In his January 9 State of the State address, New York Governor Andrew Cuomo unveiled a 10-point plan for so-called “women's equality,” a front-and-center element of which is an abortion expansion scheme that champions of the unborn warn will open the door to late-term abortion on demand.
An Illinois atheist has exhausted his final appeal in a two-and-one-half-year legal effort challenging the use of state funds for the renovation of a 50-year-old, 11-story Christian cross gracing the top of Illinois' tallest peak.
As the nation marks the 40th anniversary of the Roe v. Wade decision that struck down a Texas law — and by extension, all states’ laws —that had criminalized abortion, the debate between those who uphold the right to life of the unborn and those who assert that a woman’s right to “choose” must be paramount, continues. And there is a category of individuals for whom the abortion issue is perhaps the most personal of all: those who have survived attempted abortions.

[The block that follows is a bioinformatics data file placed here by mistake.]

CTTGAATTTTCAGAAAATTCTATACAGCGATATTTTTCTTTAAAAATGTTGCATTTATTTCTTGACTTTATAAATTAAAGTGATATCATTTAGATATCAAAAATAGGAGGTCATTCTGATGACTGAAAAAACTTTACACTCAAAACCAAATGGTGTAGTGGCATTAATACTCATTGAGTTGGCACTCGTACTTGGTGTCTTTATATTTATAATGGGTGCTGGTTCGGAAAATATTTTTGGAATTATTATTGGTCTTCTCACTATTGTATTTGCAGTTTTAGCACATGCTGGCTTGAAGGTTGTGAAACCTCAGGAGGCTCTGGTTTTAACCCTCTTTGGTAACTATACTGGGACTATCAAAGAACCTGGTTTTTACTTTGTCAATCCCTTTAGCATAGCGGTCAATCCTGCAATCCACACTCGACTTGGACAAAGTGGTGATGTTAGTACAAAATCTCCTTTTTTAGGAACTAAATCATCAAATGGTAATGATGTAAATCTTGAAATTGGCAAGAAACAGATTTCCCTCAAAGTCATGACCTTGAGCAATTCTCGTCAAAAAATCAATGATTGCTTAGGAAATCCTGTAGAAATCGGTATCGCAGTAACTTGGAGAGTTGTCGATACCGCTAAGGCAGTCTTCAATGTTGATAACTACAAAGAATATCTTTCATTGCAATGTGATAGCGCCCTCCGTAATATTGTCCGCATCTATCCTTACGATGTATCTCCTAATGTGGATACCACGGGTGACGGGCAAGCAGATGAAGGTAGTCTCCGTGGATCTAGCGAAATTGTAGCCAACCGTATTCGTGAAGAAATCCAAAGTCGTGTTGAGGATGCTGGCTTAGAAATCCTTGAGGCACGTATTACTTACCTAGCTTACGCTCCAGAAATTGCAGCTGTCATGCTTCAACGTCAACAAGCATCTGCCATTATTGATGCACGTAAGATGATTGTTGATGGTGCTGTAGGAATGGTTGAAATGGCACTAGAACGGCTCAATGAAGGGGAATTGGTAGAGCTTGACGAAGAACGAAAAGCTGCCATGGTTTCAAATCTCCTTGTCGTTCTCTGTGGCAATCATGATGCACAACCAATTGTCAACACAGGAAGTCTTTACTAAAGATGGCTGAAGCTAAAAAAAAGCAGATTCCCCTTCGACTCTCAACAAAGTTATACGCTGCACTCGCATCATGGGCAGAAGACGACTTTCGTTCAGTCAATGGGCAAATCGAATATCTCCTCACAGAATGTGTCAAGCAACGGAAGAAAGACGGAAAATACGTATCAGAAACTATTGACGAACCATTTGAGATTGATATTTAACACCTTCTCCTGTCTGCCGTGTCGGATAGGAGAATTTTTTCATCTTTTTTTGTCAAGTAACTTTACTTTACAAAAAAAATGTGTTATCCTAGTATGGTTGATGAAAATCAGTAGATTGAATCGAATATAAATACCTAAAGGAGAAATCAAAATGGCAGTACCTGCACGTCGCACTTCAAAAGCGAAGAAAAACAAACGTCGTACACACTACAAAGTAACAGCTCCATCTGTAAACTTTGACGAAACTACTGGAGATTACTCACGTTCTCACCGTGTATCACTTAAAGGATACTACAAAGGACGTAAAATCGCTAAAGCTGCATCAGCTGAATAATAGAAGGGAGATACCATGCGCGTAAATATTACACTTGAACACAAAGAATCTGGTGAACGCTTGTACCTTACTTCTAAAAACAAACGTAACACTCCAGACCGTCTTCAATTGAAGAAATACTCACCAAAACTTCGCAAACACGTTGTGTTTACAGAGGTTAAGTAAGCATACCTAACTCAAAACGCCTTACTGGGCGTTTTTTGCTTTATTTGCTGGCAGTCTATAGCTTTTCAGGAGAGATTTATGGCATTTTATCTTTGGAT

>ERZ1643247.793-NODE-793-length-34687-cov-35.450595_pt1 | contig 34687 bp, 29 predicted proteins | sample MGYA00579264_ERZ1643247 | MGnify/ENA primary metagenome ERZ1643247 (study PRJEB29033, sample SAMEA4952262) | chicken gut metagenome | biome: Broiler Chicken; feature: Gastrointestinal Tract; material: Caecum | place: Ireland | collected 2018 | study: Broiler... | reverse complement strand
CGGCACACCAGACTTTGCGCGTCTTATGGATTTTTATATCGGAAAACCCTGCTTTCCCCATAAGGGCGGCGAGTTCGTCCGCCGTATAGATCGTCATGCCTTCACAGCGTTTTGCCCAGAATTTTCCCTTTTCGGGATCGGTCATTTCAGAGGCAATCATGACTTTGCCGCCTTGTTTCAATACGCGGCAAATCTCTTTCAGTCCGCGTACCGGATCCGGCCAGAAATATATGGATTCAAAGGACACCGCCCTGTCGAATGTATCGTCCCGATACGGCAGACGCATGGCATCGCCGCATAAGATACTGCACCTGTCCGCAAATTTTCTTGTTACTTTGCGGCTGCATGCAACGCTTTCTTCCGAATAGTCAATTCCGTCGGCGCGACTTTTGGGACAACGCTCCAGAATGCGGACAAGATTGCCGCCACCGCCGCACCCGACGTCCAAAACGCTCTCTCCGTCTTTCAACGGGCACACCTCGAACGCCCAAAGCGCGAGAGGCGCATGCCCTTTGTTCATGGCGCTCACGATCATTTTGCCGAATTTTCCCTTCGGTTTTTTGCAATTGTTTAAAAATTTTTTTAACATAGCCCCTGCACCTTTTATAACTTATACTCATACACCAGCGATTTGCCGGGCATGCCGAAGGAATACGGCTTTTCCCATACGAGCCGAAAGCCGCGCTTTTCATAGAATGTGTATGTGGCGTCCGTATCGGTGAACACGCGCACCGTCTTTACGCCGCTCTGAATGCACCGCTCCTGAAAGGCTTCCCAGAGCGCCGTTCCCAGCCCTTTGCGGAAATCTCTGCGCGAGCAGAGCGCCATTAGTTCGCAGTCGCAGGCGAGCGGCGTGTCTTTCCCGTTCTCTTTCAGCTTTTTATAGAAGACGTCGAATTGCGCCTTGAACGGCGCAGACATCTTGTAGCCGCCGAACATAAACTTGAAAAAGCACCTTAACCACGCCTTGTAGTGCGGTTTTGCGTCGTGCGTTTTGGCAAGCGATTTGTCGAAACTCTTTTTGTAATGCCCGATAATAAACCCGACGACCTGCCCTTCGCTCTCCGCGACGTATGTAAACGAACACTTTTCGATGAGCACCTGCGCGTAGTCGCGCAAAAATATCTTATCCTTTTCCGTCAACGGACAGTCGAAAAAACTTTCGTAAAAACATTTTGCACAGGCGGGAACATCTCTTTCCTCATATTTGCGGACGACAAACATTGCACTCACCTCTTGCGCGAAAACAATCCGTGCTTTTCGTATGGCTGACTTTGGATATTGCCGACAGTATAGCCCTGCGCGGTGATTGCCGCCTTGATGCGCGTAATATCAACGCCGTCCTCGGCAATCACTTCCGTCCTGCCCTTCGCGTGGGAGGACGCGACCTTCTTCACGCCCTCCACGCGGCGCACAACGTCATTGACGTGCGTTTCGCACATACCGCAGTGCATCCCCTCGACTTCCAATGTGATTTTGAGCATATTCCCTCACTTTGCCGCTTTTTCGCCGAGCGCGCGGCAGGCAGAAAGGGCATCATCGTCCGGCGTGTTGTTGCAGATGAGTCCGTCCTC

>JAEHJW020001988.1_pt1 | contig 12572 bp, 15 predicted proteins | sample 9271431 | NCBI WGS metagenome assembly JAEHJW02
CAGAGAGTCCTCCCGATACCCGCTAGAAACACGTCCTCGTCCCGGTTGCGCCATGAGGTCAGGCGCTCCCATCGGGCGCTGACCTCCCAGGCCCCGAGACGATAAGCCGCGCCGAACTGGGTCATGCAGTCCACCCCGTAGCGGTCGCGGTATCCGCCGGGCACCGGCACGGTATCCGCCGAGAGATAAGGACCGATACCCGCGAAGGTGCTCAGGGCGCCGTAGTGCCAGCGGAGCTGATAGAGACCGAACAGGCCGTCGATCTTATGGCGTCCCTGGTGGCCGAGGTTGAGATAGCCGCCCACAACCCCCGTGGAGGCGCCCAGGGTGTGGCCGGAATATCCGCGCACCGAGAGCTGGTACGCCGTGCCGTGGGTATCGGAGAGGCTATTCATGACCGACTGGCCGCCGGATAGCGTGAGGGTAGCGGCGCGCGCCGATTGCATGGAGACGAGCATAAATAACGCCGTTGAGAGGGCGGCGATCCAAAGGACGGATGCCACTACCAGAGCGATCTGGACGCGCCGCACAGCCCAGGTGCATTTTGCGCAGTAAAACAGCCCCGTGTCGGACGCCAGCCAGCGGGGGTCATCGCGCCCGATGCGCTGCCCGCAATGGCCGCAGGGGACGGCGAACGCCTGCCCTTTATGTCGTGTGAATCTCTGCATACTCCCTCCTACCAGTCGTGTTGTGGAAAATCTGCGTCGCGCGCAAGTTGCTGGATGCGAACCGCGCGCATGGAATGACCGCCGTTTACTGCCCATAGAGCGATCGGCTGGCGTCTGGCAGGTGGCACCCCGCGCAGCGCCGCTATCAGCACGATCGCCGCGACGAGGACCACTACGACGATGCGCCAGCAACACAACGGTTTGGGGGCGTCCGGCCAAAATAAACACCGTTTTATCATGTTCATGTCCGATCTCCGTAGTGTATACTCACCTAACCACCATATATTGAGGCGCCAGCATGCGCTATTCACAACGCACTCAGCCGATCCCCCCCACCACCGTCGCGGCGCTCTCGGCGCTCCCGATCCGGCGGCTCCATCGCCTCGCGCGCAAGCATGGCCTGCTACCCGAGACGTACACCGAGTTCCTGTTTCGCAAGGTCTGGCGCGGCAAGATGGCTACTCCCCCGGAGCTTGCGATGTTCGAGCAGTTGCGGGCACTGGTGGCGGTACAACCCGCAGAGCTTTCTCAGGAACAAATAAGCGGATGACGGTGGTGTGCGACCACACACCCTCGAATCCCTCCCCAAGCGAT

In Egypt a woman and her seven children have been imprisoned for converting to Christianity, while in North Korea, two Christians were killed for their faith.